No, I don't know if these accusations are true. But given that false reports of rape are generally in line with false reports of other crimes (around 4%) it appears there is a problem with men taking advantage of women at skeptic conferences.

I started off saying I was reluctant to post this. This blog is pretty small fry, but if it takes off, I didn't want to have to deal with the MRAs, online hate and maybe even people like Mr Deity calling me out on their much more widely viewed platforms, with the potential to bring in more abuse. But, to (possibly) paraphrase Edmund Burke, for evil to succeed good people must do nothing.

Mr Deity asks that, as skeptics, we stand up to anonymous authors. Well I say the opposite. Let's listen to them, and give these serious accusations the scrutiny they deserve. After all, we're weighing up some people's reputations against the possibility of sexual predators being free to carry on.

UPDATE: Mr Deity put out a response to all the criticism, and you can see it, and read my thoughts on it here.


  1. Well said.

    Mr Deity - or rather, Brian Keith Dalton since he says it after the episode - has ignored or is unaware of the consequences suffered by victims of sexual assault who speak out and/or report the assault to authorities. These consequences discourage many victims from responding the way that some people insist victims must - by immediately bringing in police, or notifying security, or yelling out, or fighting back.

    It may be some years before a victim has the courage to speak out. In cases of child sexual assault by priests, the average is 26 years. If we applied Mr Dalton's hyper-skepticality to church sexual abuse reports, all priests would walk free.

    Greta Christina has a good article on the amount of skepticism which is appropriate to reports of sexual assault and harassment within the skeptical community:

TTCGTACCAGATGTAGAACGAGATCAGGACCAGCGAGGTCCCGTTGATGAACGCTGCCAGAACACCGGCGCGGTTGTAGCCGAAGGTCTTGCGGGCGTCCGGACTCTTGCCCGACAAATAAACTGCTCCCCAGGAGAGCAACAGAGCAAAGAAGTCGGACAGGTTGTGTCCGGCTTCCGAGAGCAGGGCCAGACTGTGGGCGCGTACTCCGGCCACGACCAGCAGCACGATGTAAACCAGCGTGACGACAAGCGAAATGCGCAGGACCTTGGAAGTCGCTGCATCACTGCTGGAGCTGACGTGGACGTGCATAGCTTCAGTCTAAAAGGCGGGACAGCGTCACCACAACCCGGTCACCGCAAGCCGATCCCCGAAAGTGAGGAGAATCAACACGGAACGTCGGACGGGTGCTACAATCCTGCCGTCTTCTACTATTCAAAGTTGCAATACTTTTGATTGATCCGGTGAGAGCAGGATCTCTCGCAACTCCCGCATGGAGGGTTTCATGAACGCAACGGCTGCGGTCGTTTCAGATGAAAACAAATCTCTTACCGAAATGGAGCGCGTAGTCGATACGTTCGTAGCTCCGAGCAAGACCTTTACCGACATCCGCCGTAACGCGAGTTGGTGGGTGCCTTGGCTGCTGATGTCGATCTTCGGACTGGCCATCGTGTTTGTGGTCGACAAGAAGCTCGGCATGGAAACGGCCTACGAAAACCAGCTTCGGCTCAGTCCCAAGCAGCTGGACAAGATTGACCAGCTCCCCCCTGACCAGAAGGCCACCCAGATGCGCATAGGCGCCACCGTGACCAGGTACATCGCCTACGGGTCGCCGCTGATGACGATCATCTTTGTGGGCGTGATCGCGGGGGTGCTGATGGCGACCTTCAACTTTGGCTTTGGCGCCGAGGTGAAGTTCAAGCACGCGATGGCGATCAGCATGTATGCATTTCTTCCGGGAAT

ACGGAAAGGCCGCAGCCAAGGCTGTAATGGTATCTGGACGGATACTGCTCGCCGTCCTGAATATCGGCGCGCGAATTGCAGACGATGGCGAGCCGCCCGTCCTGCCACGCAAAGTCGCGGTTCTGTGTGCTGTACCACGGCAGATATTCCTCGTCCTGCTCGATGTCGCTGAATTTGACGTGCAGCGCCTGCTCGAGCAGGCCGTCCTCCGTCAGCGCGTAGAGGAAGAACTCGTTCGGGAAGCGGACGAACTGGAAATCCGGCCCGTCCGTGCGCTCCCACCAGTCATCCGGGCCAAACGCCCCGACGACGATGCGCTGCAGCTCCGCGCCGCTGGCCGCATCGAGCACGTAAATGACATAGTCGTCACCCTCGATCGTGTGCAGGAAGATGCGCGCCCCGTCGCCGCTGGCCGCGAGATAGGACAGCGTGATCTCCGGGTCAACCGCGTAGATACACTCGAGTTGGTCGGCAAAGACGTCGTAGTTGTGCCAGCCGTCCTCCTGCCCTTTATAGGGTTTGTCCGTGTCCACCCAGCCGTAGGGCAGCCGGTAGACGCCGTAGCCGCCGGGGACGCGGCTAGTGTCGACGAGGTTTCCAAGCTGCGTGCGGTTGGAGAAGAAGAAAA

2. Regarding your comment "Let's be clear: It doesn't matter how intoxicated they are by alcohol or other drugs; what clothes someone is wearing; or even how much they like to have frequent sex with many different partners - if they don't consent to sex, it is the fault of the rapist for raping them."

    I feel like you are saying the accused has sex with the victim against their expressed wishes. But don't these cases usually happen with someone being intentionally intoxicated to get them to "consent" to something they normally wouldn't, and only later realize how they had been manipulated?

    I'm not trying to totally oppose you here, I guess I just think that instead of saying "if they don't consent" it's more accurate to say "if they are not able to give consent".

    1. Thanks for the feedback!

      In my head, if they don't consent includes the sub set of being not able to give consent, but perhaps I should have made that clearer.

      Also, I was talking more generally, not just in the case of the accused. But yes, getting someone paralytic on alcohol with the intent to have sex with them, when normally they would refuse, is rape.

  3. Well the problem you are forgetting is that the accusation isn't as straight forward as your little cartoon displays.

    The accusation was passed on to someone else, who THEN passes it on to someone else, who decided to blog about it.

    The other part was the wine part, which was in direct reference to the second part of the accusation. That the accused apparently likes to keep wine glasses full at conferences. THAT was all he was accused at in that part of the blog post. This, for whatever reason, is held up in the blog as some sort of proof that the first accusation must be true, however the second part doesn't state any wrong-doings at all.